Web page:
Well, you can also win or lose by knockout or decision.
No, you're right. There are. There's knockout... I get it. Look, I think this was absolutely the right way to finish it. You know? It didn't feel on the nose or cheesy. Yes, there is an homage to 'Rocky' -- without a doubt. I mean, you cannot make a boxing movie in any way, shape or form without doing shades of some boxing movie that has come before. It's such a rich Hollywood history. But if we get that feeling in an audience like I had watching 'Rocky' growing up? Then I know we've done the right job.
OK, let me play devil's advocate: What's really at stake in this movie? These are robots fighting and Charlie has already gone through two robots before we meet Atom. What's one more?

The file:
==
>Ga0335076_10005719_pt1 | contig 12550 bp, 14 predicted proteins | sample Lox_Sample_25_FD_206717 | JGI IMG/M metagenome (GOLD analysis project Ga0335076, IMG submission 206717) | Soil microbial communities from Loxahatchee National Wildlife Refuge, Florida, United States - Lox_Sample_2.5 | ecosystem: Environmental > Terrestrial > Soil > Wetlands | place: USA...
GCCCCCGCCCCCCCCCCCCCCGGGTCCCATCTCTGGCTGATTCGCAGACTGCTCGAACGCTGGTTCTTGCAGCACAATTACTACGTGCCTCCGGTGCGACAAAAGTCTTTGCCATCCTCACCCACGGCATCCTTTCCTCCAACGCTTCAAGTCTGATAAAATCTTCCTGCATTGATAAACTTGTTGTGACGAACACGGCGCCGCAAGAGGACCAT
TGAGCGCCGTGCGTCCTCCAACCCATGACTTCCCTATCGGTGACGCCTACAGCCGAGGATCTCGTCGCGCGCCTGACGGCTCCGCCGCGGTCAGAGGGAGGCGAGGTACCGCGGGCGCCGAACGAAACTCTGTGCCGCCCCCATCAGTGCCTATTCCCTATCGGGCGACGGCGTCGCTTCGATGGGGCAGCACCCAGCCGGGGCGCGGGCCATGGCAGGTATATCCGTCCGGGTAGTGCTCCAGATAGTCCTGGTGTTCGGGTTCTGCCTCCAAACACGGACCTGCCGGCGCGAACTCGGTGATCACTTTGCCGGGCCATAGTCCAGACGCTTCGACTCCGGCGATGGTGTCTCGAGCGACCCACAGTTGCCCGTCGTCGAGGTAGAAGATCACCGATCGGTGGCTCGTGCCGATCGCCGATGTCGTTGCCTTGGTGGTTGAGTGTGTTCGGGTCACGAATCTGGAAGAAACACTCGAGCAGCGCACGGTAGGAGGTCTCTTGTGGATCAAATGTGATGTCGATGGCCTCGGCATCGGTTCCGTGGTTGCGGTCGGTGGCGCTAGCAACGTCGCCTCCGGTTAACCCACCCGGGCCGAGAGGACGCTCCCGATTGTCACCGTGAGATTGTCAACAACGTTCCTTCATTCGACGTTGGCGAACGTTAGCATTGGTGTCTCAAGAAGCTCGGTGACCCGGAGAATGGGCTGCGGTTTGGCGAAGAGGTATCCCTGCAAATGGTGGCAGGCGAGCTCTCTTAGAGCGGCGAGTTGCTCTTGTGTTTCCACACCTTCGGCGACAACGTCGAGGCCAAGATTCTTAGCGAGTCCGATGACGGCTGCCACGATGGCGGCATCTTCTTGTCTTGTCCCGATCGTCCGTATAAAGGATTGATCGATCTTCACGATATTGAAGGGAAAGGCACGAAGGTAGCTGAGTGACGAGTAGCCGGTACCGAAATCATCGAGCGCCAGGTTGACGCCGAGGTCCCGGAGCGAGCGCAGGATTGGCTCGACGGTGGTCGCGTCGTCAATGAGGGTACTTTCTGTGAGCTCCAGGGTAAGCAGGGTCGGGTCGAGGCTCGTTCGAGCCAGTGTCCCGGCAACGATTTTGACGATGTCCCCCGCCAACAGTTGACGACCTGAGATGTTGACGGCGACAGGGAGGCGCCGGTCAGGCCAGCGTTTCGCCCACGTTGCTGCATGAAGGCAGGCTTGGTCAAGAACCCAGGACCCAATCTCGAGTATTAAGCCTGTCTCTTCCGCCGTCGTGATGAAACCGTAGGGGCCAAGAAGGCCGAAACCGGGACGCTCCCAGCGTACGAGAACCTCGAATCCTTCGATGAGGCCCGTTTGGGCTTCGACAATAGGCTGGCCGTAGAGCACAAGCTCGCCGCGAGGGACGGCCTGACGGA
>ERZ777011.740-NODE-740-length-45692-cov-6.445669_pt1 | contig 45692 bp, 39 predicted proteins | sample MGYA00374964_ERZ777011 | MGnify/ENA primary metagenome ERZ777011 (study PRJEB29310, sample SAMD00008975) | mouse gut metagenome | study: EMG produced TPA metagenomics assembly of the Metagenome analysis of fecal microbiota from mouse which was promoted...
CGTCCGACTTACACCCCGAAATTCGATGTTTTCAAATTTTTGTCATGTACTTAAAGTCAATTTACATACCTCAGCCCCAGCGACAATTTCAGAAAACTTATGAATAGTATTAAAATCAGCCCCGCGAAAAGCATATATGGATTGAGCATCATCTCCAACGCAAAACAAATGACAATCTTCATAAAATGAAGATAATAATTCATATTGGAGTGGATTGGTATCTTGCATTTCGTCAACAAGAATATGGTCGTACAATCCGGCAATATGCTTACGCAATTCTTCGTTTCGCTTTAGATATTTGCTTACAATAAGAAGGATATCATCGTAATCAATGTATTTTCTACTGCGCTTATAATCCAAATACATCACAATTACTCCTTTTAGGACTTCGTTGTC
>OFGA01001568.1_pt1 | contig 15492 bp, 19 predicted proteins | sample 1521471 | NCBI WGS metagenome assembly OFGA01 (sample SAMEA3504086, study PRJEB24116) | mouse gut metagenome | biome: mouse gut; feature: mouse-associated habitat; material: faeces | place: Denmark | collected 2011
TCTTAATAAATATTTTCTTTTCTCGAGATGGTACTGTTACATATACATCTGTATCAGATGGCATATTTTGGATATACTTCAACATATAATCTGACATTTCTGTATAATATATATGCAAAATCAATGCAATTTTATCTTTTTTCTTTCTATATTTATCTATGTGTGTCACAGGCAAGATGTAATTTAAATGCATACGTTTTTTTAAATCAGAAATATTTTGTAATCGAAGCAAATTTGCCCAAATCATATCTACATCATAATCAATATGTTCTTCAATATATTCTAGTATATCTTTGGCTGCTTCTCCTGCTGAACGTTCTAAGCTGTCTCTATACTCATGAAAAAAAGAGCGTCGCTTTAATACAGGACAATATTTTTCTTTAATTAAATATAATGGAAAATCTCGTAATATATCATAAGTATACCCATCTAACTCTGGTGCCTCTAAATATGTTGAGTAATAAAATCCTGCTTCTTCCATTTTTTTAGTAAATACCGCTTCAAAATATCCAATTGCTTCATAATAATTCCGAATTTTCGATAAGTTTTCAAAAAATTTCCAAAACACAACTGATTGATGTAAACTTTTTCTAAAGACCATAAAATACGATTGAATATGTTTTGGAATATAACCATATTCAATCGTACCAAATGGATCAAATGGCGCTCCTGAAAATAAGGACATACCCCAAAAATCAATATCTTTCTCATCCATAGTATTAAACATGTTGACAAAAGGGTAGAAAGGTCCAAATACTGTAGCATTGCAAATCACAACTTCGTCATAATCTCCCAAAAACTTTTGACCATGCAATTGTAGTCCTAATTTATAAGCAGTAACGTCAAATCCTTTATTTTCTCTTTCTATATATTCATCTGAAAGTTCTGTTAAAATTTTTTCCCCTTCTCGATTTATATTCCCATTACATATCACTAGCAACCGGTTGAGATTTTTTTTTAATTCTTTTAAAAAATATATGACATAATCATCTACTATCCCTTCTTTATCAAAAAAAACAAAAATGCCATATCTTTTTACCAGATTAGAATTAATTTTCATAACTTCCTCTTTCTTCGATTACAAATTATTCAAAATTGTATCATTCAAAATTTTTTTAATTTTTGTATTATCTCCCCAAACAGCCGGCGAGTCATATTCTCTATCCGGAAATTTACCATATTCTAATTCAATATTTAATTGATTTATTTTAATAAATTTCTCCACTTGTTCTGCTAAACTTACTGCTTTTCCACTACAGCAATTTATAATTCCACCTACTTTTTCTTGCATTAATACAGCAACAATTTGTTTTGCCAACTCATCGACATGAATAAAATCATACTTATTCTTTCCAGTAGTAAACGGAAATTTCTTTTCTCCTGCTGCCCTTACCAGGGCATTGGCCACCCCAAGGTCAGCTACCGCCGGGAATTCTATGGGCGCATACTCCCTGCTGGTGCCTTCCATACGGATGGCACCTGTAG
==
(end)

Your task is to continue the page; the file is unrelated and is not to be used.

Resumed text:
Well, I think Charlie actually written off Atom, too. Charlie is surprised about him. And, really, the brilliance of this script is that you actually have three things being part of this redemption tale: there's the father, the son and this robot. And the robot represents the child, the pure innocence, you know? And heart. I don't know if you've seen the ESPN film 'The Brady 6,' which is one of my favorite things I've ever seen. There's a great line in that where they realized Tom Brady is not the most athletic or fast. He didn't have a tight spiral on the ball, but no one dared open up his chest and look at his heart. That's why he was picked 191st in the draft -- and it's a bit like that with Atom. I think that's something we all connect to. And that's why I think people resonate with that story of the thing that's been discarded. And its been discarded prematurely because no one bothered to look at his heart. Or value that.